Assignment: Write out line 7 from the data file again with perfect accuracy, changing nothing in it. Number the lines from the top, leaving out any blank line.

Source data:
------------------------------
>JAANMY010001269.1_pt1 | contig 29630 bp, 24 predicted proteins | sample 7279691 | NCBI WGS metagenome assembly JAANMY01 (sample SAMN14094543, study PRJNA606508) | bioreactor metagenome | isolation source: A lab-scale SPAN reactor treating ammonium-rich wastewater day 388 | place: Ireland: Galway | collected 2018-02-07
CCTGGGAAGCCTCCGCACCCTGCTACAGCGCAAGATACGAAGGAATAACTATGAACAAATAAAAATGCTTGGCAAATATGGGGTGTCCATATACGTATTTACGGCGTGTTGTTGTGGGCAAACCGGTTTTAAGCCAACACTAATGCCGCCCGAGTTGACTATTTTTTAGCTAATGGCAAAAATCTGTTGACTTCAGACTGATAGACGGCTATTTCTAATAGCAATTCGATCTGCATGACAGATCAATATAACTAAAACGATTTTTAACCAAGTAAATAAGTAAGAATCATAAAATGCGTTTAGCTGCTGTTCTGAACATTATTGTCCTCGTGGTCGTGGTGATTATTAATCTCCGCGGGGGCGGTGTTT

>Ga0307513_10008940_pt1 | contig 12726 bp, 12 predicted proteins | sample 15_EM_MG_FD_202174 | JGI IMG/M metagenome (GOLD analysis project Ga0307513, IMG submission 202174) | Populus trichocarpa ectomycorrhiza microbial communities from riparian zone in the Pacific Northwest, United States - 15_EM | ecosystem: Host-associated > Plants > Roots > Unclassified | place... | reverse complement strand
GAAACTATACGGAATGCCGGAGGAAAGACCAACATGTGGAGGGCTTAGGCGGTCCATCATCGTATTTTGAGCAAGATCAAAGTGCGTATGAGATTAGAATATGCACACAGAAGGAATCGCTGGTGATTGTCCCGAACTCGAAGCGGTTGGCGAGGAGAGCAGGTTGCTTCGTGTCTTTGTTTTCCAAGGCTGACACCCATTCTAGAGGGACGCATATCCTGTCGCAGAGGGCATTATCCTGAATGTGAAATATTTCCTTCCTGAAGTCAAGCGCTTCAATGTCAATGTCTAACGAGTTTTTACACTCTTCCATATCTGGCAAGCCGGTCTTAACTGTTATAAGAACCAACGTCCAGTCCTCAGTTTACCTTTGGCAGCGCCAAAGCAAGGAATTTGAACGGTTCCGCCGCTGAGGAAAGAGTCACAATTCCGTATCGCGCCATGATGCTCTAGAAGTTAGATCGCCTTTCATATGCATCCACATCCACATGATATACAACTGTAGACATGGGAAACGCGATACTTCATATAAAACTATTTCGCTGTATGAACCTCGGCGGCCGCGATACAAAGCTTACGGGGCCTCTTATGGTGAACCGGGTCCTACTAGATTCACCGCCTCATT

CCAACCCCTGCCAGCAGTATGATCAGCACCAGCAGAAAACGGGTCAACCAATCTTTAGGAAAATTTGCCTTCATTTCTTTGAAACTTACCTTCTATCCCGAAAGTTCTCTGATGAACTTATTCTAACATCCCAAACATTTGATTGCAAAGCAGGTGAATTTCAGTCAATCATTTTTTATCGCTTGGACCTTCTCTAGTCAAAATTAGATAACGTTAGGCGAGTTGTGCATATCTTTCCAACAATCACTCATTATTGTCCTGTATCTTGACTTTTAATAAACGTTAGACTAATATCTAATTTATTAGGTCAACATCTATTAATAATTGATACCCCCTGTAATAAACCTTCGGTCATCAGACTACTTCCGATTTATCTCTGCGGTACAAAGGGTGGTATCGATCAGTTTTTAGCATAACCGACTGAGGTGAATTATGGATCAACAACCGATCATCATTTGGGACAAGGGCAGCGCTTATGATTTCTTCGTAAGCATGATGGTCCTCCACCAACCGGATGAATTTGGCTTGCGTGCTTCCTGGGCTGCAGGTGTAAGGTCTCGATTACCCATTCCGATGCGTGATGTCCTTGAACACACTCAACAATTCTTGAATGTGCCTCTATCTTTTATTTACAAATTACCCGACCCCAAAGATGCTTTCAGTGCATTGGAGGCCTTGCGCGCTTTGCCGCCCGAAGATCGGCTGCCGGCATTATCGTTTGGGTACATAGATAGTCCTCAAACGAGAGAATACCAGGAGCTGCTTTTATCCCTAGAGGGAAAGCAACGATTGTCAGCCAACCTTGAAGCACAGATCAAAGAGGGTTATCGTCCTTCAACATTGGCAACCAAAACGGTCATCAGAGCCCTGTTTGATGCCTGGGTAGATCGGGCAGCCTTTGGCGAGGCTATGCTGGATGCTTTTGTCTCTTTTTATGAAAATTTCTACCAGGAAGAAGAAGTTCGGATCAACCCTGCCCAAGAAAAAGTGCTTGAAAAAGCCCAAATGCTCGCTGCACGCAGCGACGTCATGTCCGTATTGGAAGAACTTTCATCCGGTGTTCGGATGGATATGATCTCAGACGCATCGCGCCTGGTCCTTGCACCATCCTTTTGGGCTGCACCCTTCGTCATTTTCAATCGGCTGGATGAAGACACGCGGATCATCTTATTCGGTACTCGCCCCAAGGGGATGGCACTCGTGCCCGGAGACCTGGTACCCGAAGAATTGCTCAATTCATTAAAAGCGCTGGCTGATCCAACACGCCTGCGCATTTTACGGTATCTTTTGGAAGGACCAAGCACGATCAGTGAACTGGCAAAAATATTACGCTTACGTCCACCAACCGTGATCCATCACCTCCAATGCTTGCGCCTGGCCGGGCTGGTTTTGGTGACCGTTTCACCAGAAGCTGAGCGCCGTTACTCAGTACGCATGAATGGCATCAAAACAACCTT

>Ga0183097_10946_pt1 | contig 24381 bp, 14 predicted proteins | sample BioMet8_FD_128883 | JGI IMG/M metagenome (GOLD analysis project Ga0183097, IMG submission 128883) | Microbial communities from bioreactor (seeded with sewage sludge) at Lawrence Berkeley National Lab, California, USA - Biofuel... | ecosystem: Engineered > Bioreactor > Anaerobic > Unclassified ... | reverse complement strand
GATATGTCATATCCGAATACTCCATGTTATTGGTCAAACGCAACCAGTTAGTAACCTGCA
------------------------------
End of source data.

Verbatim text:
GATATGTCATATCCGAATACTCCATGTTATTGGTCAAACGCAACCAGTTAGTAACCTGCA